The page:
Lean Manufacturing: Try Out A Lean Lifestyle

Adoption of Lean Manufacturing techniques remains an essential manufacturing management strategy.

Aw 3156 0903 Team
The core idea of Lean, derived from the Toyota Production System, is elimination of waste. Seven areas of classically identified waste are:

• Overproduction
• Inventory
• Motion
• Waiting
• Over-processing
• Transportation
• Not right the first time.

There is an “eighth waste” that Lean practitioners discuss without often identifying it as such—underutilization of people. In fact, respect for people is the foundation of Lean. Another waste that is extensively discussed in this issue of Automation World is energy. Inefficient power generating and distribution systems cost huge amounts of dollars of wasted energy, emissions and loss.

International business advisory firm BBK specializes in helping corporations develop solid operations plans that include implementing Lean Thinking. Keith Updike, managing director in the Nashville office, brings more than 25 years worth of experience to his practice. “We look at Lean from experience, as many in our firm have implemented both large and small Lean projects. When we look at Lean, we take a simplistic approach. It’s about waste elimination. It’s hard to argue that there is little or no applicability. It’s applicable at your house, in the finance department, healthcare, aerospace—in addition to manufacturing.”

The seven forms of waste from Toyota are still applicable today, according to Updike. “What is important is taking out waste in whatever you do. You need to use a value stream map to help identify and evaluate waste in your process. People often look into Lean when they wind up in a troubled situation. It’s kind of like you don’t worry about smoking since you were 16 until you have chest pains at 50. The bottom line is that something causes concern and you wake up and decide to improve. When a company adopts Lean, it is usually because the top decision maker in the company drives it.”

Lean Lifestyle

Lean isn’t a program or a project as much as it is a complete change of culture. It won’t happen just because one person, no matter whom, decides to be Lean. One person must be committed, but then that person must work to involve others in the crusade. It used to be said that sales is the transfer of enthusiasm from the sales person to the customer. Starting a Lean adoption is much the same thing. The evangelist must transfer enthusiasm for the change to everyone else.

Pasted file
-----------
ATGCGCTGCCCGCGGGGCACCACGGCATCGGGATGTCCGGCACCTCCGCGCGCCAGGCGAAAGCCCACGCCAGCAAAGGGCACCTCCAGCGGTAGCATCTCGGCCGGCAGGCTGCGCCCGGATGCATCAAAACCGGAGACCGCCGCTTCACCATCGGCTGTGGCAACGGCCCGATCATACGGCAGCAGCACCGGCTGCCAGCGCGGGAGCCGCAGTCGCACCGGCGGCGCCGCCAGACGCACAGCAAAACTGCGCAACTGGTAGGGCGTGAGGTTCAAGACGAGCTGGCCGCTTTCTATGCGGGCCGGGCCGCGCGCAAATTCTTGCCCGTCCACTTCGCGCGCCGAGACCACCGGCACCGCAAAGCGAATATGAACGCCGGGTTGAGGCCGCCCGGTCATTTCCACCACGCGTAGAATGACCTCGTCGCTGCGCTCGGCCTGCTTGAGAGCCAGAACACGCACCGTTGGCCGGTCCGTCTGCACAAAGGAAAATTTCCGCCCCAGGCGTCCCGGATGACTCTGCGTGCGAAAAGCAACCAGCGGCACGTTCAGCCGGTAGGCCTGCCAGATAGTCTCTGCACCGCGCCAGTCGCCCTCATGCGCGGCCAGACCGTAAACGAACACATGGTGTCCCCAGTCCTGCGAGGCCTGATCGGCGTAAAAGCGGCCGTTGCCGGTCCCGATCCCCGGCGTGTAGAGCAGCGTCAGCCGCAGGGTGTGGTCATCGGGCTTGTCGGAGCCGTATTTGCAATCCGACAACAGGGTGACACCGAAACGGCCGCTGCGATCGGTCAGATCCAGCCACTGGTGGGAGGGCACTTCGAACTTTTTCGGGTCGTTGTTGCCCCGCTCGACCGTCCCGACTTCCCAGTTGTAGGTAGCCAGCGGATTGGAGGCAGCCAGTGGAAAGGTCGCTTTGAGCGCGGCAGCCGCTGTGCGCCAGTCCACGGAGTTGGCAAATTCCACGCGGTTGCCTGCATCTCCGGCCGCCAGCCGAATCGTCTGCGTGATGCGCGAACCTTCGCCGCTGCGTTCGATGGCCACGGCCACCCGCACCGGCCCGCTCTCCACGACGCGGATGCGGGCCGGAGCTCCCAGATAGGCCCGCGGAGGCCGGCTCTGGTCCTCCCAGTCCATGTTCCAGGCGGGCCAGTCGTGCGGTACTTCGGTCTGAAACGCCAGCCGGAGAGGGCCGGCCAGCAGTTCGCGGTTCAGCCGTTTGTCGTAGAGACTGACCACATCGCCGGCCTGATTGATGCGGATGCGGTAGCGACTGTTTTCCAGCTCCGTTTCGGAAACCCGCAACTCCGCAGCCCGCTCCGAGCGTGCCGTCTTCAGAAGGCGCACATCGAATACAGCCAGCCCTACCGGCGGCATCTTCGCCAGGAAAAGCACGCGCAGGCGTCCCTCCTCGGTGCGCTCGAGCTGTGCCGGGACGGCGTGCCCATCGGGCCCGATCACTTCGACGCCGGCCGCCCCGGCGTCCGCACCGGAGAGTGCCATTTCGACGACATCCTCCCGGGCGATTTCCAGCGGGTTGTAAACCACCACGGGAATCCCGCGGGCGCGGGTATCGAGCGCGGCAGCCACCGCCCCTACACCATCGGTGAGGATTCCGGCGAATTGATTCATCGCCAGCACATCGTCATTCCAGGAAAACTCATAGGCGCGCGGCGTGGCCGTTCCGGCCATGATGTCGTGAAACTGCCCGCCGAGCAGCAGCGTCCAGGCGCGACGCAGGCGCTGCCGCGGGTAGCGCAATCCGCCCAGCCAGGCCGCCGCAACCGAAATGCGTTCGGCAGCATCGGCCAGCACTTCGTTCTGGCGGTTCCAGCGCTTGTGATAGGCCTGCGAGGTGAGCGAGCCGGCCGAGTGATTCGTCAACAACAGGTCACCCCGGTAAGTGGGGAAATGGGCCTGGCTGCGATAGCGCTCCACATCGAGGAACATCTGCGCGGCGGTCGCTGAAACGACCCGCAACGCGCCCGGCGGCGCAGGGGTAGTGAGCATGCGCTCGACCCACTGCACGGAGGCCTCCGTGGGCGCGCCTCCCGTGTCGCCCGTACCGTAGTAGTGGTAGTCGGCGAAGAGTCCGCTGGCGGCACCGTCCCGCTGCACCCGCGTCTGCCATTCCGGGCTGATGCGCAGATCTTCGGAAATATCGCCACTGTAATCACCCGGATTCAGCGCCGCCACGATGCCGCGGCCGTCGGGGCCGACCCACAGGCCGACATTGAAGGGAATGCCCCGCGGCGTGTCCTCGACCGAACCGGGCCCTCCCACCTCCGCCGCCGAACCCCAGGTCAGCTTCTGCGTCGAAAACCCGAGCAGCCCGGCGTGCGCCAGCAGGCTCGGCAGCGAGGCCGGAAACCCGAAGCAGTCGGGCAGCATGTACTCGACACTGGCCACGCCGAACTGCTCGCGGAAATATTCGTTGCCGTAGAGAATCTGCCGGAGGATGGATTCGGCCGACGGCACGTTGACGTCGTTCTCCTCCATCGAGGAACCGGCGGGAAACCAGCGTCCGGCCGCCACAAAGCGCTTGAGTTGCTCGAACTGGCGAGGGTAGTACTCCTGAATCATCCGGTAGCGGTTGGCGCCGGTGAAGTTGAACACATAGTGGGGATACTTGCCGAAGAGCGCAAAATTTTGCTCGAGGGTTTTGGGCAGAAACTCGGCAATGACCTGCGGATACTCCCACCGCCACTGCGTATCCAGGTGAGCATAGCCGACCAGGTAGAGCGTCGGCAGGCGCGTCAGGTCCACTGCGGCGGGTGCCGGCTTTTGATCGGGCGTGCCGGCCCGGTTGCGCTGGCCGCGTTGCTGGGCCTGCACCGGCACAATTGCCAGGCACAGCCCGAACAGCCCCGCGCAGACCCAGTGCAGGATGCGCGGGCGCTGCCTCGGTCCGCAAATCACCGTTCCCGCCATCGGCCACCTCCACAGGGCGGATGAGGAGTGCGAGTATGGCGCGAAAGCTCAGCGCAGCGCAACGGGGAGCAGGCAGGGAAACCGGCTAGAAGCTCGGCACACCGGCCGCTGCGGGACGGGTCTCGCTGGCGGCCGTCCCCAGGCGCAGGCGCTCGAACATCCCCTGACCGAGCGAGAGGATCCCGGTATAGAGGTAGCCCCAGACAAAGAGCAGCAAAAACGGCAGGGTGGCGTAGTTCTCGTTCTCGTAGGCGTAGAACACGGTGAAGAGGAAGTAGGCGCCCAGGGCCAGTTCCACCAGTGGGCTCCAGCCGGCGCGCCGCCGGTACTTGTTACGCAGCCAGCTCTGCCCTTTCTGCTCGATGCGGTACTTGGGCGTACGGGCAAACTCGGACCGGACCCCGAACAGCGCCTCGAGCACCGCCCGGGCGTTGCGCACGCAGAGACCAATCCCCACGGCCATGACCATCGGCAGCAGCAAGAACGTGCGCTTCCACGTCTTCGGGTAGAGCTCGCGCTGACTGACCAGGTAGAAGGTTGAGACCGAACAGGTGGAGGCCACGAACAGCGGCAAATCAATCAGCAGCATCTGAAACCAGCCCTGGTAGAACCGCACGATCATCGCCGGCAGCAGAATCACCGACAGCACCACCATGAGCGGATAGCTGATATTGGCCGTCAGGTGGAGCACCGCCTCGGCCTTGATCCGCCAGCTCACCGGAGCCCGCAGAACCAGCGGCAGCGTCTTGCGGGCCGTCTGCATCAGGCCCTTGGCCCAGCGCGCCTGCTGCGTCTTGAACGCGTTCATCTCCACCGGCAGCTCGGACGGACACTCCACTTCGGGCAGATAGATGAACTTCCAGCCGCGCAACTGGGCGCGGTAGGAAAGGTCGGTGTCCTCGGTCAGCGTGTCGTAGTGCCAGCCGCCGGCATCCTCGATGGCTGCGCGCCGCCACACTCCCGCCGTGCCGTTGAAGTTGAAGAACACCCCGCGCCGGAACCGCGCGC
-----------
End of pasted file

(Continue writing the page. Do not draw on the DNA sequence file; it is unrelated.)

When everyone becomes engaged, the company exhibits a “Lean Lifestyle.” Updike describes it, “When you walk into the facility, you notice everyone is engaged. They are making their individual work area better. There is a process in place, called kaizen, to drive improvements regardless of the department or function. You’ll see evidence that it’s taking place. People are always looking to improve, because you’ve never arrived. You’ll see emphasis on metrics and responsibility. There is a scorecard mentality, and you’ll see signs, posters and displays so that everyone can see how they are doing. Inventories will be noticeably low. Scrap material is nonexistent. Meeting customer requirements and deliveries are a part of life. Material flows in a one-piece manner. Everything is visual, where you can walk up to any process and the instructions are well known. Training is ongoing. In other words, picture a world where there is minimum waste and what waste there is, people are working to eliminate it. People are committed to the company and themselves, while the company is committed to the people.”

Summarizing all the threads of Lean, Updike concludes, “If focus, effort and commitment are there, you’ll make tomorrow better than today.”

Gary Mintchell, gmintchell@automationworld.com, is Editor in Chief of Automation World.
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